By Kyle Daubs
Lacey Fuller hated 6 a.m. practices.
It was way too early in the morning. Like most students her age, Fuller wasn’t ready to start her day yet. However, she knew she would have fun when varsity dance coach Mary Buchar made a grand entrance, yelling: “Hello, beautiful women!”
“Every 6 a.m. practice during the summer, she would walk in, and you knew she was there because she was going to yell that right across the gym,” said Fuller, part of a third-place state team in 2011. “Who else is that happy at 6 a.m.?”
Fuller laughs about it today.
The longtime coach has always been excited to start her morning off with dance practice.
After 35 years a teacher and a coach, Buchar is retiring.
“It’s just time,” said Buchar. “Time for me to move on and do something else. I’m 65 and I want to enjoy other things out there. I love what I do, but five years ago it was recommended that once I have 35 years, that is when it is time to retire.”
Despite loving what she does, Buchar laughed at the notion of teaching after her 35 years. She said that there are some teachers out there who never quit, like her late dear friend Nell Wiseman, but “that was just not going to be me.”
Buchar started teaching full-time in the district in 1990. Before that, she had subbed in 1985 and coached elsewhere. Before joining the Charleston district, she had danced in high school and coached middle school dance in Danville while in college. She missed coaching dance once she came down to Coles County so she told CHS principal Dean Tucker that she’d interested, if the position became available.
One day, Tucker took her up on that offer. Buchar began coaching the dance team in the fall of 1988. The team became recognized by the IHSA in 1990. Since then, Buchar has guided a dance team to the state competition in every season except one.
“That one season we didn’t make it was heartbreaking,” said Buchar. “Now, I am just thrilled that we get to go compete. The competition is incredibly tough and there are phenomenal teams all over the state.”
Buchar owns many top-3 finishes over the years, but the best finish was in 1998 when the varsity team captured the state championship.
“It’s hard to explain the feeling,” said Buchar. “All the hard work came together for that year, I guess. There are other years that I think we should have won, but we didn’t. We have had so many teams with great kids over the years. I have been blessed with a group of kids and parents that have been very supportive. We have always been hard-working kids.”
Fuller, now an assistant coach, credits Buchar for her ability to get the best out of students.
“She genuinely cares about each team and the kids who are on it,” said Fuller. “Each team has different kids, but she will treat each girl or boy as her own child. She wants to get to know you on a personal, academic and athletic level. She has this way to be your coach, but also be that person that you can talk to if something is going on at home. She’s everything to these kids. To me, it’s like she is a second mom.”
Fuller said that those on the outside underestimate how much time Buchar puts into the sport –from scheduling, parent communication, parades, fundraising and “keeping everything on track.”
“I think seeing her on the coach’s side has made me appreciate her even more because of how much she puts into this,” said Fuller. “I don’t think people realize how much time she puts into it. Basketball games, performances, football season. She has everything down to the exact detail, and it’s amazing.”
On top of that, Buchar has taken seven teams to the national championships. Over time, Buchar said that dance has changed a great deal.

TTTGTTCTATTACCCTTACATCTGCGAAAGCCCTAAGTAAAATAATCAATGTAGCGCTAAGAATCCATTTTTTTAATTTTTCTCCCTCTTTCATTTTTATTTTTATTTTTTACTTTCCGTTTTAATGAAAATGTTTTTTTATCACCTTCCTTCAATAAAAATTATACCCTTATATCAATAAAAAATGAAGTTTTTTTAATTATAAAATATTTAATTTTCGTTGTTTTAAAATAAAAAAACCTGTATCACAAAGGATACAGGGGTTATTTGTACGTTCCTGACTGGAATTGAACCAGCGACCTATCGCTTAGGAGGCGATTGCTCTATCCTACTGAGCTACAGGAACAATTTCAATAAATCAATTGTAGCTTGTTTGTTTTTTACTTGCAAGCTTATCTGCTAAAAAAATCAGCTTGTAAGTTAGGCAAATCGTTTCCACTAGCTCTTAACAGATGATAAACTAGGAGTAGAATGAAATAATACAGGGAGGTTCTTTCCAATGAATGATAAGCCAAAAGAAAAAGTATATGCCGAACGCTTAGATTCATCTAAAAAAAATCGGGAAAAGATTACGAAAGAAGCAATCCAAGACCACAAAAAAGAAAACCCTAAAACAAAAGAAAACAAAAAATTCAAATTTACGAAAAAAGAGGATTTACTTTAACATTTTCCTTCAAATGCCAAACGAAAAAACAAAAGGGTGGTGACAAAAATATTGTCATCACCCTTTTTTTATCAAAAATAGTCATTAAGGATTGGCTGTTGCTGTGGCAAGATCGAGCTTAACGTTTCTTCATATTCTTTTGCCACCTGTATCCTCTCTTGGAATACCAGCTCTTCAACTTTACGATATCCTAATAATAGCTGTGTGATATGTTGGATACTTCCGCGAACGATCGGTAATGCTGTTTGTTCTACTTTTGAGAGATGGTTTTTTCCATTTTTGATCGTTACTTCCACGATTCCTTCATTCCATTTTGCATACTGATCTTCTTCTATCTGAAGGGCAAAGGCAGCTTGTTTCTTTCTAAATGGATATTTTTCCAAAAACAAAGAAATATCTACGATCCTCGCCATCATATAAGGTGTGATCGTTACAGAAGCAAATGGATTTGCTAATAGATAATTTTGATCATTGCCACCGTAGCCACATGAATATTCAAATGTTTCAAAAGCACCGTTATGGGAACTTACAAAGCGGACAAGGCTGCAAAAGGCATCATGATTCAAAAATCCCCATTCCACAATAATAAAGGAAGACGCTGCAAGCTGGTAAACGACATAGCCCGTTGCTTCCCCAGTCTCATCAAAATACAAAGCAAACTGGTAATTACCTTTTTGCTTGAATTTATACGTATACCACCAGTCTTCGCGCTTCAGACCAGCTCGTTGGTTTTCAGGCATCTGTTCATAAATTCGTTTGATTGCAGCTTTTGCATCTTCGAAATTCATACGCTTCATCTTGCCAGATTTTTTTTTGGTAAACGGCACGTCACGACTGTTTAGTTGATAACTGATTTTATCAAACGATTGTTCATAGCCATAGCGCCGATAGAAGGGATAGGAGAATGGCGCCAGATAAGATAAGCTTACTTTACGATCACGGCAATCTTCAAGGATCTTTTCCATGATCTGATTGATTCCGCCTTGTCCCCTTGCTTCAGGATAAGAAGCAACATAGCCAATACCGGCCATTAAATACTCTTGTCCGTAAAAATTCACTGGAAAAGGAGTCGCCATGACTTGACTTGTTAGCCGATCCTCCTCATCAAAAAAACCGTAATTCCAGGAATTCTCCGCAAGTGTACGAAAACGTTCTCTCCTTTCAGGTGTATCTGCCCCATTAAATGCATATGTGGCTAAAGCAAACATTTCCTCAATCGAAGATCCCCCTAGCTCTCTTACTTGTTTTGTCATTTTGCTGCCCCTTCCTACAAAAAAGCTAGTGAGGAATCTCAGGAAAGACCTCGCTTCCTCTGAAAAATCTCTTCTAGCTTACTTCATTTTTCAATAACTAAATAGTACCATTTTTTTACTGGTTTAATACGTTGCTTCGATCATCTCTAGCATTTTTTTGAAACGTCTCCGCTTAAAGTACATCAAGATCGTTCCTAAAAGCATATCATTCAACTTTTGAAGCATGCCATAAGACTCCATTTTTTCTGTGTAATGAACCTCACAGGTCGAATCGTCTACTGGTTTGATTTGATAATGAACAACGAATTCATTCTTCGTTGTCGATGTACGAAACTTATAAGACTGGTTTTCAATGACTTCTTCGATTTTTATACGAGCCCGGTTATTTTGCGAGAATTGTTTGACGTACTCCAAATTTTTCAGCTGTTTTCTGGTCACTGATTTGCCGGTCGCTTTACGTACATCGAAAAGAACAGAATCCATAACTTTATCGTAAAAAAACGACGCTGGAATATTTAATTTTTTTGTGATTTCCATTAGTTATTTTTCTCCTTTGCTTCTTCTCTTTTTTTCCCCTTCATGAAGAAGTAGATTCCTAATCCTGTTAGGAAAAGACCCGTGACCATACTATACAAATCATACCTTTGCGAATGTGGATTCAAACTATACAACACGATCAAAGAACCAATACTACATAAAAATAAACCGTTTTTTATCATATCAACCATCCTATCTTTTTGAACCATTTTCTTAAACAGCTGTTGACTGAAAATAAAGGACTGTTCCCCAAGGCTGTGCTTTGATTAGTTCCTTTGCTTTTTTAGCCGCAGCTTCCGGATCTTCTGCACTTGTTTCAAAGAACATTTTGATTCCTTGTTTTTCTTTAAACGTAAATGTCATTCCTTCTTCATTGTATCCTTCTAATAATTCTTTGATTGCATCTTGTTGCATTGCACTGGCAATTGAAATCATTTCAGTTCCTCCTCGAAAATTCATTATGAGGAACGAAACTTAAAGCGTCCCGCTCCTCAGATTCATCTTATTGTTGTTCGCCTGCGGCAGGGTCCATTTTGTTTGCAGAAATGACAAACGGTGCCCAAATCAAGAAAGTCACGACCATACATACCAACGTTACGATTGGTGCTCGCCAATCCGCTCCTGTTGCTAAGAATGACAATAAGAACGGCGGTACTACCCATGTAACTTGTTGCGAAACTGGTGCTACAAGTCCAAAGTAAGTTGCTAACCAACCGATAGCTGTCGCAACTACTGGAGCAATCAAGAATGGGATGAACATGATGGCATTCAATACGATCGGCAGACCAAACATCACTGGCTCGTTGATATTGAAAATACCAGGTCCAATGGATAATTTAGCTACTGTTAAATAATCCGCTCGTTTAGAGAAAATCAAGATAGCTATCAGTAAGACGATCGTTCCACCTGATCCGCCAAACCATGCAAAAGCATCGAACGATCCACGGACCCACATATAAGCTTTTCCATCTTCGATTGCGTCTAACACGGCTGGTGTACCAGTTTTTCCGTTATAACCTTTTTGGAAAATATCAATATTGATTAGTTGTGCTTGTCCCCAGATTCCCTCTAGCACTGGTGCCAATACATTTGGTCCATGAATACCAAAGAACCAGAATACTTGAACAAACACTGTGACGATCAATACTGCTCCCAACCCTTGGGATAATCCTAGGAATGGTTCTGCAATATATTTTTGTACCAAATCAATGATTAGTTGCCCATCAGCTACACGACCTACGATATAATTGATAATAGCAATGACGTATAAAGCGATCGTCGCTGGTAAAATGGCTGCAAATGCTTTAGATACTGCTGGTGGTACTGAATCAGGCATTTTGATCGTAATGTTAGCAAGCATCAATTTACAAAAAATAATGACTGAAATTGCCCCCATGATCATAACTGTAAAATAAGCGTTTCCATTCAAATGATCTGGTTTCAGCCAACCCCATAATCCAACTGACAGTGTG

“The technique and style have changed over the years, and I just love everything about it,” said Buchar. “Dance is a wonderful avenue for boys and girls to express themselves. There are so many benefits for kids to be a part of a school activity no matter what it is. Colleges are offering dance scholarships. It’s just a great way for people to be involved in something really good all the way around.”
Buchar also coached track for 12 years. She estimates that she has coached more than 1,000 students. This last group of kids recently qualified for the state tournament and will compete next weekend.
“This was a nice team to go out with,” said Buchar. “COVID made it a rough year for athletes in the state, but these kids hung with the program. Hung with me. I’m glad we made it. That weekend was just a great weekend for Charleston.”
Buchar said she plans to volunteer although she hasn’t decided where. She might even sub for classes. But she wants to keep things wide open for now. After all, she hasn’t had this much time on her hands before.
Buchar said that she said the emotions probably won’t hit until the banquet at the end of the season, but she admits she has gotten a little teary-eyed during parts of the season.
“I’ll look at them and feel the tears in my eyes and I just have to say go away because we’re still in season,” said Buchar. “I’m not done yet, but I know the tears will come.”
Buchar said she hasn’t dwelled on who will take over, but she wishes the best for whomever replaces her.
Fuller said that seven coaches could potentially take her spot altogether. But, she noted, there’s only one Mary Buchar.
“In my opinion, I don’t think anyone can fill her shoes,” said Fuller. “I have faith that whoever takes over will have a smooth transition. The program she has built will, hopefully, be taken to the next level, but you can’t replace her. She is absolutely one of a kind. She will be very missed.”
The dance season will officially end Thursday Feb. 17 when Charleston plays host to Mattoon on Senior Night. After that, it will be the end of a long legacy.
That night, instead of a hello, it will be goodbye to beautiful ladies.
“I have told the girls,” Fuller said, “‘You laugh now, but one day, you are going to really appreciate it one day.’”